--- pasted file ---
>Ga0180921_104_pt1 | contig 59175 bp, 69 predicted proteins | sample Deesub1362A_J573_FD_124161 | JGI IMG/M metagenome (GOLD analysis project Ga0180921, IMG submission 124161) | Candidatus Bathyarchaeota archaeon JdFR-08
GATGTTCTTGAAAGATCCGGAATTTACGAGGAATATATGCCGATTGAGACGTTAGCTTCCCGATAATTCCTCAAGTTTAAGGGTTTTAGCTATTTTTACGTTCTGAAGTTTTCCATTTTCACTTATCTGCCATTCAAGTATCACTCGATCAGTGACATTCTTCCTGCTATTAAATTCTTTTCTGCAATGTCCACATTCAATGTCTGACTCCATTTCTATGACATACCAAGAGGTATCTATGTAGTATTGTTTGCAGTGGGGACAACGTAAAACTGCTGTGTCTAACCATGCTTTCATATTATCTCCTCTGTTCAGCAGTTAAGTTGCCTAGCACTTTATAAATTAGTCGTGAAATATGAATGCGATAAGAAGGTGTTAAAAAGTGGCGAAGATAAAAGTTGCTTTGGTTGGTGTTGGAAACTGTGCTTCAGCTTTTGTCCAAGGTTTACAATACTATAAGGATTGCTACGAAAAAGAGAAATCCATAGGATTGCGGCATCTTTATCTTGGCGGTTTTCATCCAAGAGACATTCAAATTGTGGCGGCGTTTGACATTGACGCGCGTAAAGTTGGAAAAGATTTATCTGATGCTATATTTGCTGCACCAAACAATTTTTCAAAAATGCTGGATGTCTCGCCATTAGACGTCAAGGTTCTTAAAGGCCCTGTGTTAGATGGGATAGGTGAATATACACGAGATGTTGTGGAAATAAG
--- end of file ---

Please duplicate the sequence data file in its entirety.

>Ga0180921_104_pt1 | contig 59175 bp, 69 predicted proteins | sample Deesub1362A_J573_FD_124161 | JGI IMG/M metagenome (GOLD analysis project Ga0180921, IMG submission 124161) | Candidatus Bathyarchaeota archaeon JdFR-08
GATGTTCTTGAAAGATCCGGAATTTACGAGGAATATATGCCGATTGAGACGTTAGCTTCCCGATAATTCCTCAAGTTTAAGGGTTTTAGCTATTTTTACGTTCTGAAGTTTTCCATTTTCACTTATCTGCCATTCAAGTATCACTCGATCAGTGACATTCTTCCTGCTATTAAATTCTTTTCTGCAATGTCCACATTCAATGTCTGACTCCATTTCTATGACATACCAAGAGGTATCTATGTAGTATTGTTTGCAGTGGGGACAACGTAAAACTGCTGTGTCTAACCATGCTTTCATATTATCTCCTCTGTTCAGCAGTTAAGTTGCCTAGCACTTTATAAATTAGTCGTGAAATATGAATGCGATAAGAAGGTGTTAAAAAGTGGCGAAGATAAAAGTTGCTTTGGTTGGTGTTGGAAACTGTGCTTCAGCTTTTGTCCAAGGTTTACAATACTATAAGGATTGCTACGAAAAAGAGAAATCCATAGGATTGCGGCATCTTTATCTTGGCGGTTTTCATCCAAGAGACATTCAAATTGTGGCGGCGTTTGACATTGACGCGCGTAAAGTTGGAAAAGATTTATCTGATGCTATATTTGCTGCACCAAACAATTTTTCAAAAATGCTGGATGTCTCGCCATTAGACGTCAAGGTTCTTAAAGGCCCTGTGTTAGATGGGATAGGTGAATATACACGAGATGTTGTGGAAATAAG